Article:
Is there any other way the flight instructor can be insured while they are flying with you in their role as an instructor? Yes, there are a couple of ways. One way is to be covered under an insurance policy held by the flight school where the instructor works. Usually if a flight school hires individuals who own their own airplanes, the flight school insurance will apply under non-owners liability and hull insurance. The problem here is that, in some situations, if the flight instructor is an independent contractor, the flight school’s insurance may not extend coverage to the individual flight instructor. This is an important item independent flight instructors should discuss with the flight school or flight schools where they teach.

It is also important that flight instructors (both employee and independent contractors) know whether or not their flight school has non-owners liability and hull insurance.

There is another way for flight instructors to make sure they’re covered no matter what role they’re playing – teaching in a flight school (as an employee and as an independent contractor); teaching on their own airplane; or providing a free flight review for a friend. EAA and NAFI (National Association of Flight Instructors) worked together to develop an insurance plan designed to cover flight instructors in all of these scenarios.

The NAFI Plan offers liability insurance and hull (physical damage) insurance for non-owned aircraft, and professional insurance. The plan applies whether the flight instructor is covered by the flight school’s insurance or not. Further, when flight instructors arrange their own insurance through the NAFI Plan, they know that they are insured and will not have to wonder, “Am I insured?”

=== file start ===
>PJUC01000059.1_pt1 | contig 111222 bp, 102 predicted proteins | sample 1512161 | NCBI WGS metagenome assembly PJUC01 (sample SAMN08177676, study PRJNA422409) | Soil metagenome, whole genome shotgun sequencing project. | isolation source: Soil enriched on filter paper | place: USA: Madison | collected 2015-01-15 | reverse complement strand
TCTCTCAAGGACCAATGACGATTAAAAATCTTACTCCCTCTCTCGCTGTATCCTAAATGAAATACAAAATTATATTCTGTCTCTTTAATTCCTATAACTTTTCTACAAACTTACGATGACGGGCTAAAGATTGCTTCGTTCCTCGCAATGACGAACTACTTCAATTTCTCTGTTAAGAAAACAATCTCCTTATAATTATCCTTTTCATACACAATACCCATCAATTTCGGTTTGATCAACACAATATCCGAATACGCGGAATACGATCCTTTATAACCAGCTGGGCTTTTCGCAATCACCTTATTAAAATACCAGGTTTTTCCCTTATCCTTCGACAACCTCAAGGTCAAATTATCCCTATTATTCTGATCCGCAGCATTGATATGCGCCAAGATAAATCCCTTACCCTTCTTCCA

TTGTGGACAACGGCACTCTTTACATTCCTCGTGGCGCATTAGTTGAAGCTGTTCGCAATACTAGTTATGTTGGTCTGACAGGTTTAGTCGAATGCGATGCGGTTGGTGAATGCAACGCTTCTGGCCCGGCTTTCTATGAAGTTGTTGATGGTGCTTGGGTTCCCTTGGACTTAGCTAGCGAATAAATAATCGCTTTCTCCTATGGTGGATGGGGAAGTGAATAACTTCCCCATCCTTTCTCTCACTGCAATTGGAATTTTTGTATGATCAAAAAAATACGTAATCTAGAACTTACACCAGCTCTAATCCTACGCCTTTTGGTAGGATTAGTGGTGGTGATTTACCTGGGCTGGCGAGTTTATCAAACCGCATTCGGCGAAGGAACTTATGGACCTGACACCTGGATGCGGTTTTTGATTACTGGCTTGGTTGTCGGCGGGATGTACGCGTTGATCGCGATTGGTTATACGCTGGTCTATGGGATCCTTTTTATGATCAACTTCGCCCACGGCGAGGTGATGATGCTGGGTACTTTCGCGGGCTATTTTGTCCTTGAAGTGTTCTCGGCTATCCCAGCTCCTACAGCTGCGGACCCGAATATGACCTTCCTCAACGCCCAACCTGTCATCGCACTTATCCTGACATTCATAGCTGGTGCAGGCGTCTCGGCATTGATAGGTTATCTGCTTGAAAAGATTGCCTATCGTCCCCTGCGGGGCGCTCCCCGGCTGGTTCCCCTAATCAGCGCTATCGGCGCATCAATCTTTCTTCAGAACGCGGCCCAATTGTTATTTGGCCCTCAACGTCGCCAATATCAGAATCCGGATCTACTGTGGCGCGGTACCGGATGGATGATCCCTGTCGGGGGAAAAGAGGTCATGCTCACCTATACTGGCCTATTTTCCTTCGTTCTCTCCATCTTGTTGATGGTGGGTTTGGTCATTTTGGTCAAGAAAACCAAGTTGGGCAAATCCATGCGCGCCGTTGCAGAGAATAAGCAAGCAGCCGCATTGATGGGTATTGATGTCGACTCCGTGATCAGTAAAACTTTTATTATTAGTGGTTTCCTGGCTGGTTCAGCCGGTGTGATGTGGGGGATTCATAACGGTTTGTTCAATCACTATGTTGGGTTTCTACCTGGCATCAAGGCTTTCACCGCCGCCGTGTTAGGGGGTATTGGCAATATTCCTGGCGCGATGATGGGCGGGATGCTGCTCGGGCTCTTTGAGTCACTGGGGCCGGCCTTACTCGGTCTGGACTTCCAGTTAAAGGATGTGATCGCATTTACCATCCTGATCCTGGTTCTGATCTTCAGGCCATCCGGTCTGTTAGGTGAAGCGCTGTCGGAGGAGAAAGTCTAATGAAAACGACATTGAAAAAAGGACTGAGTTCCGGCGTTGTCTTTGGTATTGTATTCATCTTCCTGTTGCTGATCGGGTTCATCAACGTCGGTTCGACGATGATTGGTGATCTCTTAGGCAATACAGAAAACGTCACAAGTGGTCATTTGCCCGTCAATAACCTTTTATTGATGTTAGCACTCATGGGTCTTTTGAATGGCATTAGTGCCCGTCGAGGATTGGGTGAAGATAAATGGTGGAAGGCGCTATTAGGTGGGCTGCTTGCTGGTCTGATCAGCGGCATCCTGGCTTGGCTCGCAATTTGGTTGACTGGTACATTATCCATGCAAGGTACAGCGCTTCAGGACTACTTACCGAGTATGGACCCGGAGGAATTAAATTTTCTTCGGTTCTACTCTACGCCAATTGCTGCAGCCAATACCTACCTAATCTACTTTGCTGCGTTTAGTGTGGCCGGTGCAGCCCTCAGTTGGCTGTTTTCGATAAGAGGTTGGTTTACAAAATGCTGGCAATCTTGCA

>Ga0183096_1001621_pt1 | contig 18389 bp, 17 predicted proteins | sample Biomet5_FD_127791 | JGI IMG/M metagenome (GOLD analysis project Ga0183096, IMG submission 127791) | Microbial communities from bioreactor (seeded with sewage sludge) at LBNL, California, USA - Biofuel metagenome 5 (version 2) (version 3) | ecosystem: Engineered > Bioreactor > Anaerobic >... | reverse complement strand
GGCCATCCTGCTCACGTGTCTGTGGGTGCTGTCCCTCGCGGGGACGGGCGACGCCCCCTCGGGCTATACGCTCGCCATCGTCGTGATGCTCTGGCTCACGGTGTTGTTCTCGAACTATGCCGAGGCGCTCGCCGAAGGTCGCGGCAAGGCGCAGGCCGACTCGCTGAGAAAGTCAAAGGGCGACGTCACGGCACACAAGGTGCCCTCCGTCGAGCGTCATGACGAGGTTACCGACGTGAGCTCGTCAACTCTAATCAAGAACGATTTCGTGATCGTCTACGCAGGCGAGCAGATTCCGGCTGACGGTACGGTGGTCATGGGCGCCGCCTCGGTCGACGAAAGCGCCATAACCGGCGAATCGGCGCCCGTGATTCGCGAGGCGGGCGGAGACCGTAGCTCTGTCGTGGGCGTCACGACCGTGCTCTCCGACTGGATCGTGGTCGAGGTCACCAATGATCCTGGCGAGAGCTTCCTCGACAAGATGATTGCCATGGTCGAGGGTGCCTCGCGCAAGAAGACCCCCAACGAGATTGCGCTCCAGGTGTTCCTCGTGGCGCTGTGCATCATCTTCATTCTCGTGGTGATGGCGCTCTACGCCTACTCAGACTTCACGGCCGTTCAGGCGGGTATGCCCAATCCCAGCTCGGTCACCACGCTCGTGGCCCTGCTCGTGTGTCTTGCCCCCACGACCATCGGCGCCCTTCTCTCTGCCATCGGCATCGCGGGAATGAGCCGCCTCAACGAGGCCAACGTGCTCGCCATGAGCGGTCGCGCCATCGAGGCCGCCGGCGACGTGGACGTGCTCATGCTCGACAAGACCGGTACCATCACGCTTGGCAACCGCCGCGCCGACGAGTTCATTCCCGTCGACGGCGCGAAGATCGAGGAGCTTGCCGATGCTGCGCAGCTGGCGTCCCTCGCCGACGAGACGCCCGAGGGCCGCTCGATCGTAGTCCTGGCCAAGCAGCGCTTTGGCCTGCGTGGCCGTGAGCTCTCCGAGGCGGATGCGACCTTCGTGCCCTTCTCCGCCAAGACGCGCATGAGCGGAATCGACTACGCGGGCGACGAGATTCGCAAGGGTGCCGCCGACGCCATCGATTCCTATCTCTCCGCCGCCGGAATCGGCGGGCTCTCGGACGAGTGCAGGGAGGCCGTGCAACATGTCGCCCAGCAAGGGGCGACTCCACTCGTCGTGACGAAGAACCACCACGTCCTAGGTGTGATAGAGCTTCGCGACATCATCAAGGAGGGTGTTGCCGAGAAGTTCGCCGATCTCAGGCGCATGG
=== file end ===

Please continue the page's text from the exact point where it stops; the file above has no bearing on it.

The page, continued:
Call 866-243-NAFI (6234) to find out more about the NAFI Plan, or visit the NAFI website.

To recap: If you have your own airplane, you need to make sure anyone who you allow to fly or operate your airplane is a Named Approved Pilot or meets the Open Pilot Warranty (if you have this clause in your airplane insurance policy).

If you are a flight instructor, have yourself added to the airplane owner’s insurance policy as an Additional Insured with a Waiver of Subrogation; be insured by the flight school’s insurance; or you can arrange for your own insurance through the NAFI Plan.

Airplane owners need to make sure their airplane insurance is valid and flight instructors need to make sure they are protected as well. Airplane owners can get answers and help from the EAA Aircraft Insurance Plan at 866-647-4EAA (4322) and flight instructors can obtain assistance and insurance by contacting the NAFI Flight Instructors Insurance Plan at 1-866-243-NAFI (6234).

Happy and safe flying!

Bob Mackey is a Senior Vice President with Falcon Insurance Agency and he works with the EAA Plan and NAFI Plan. If you would like to see a specific topic addressed in a future article you may send your recommendation to Bob at bmackey@falconinsurance.com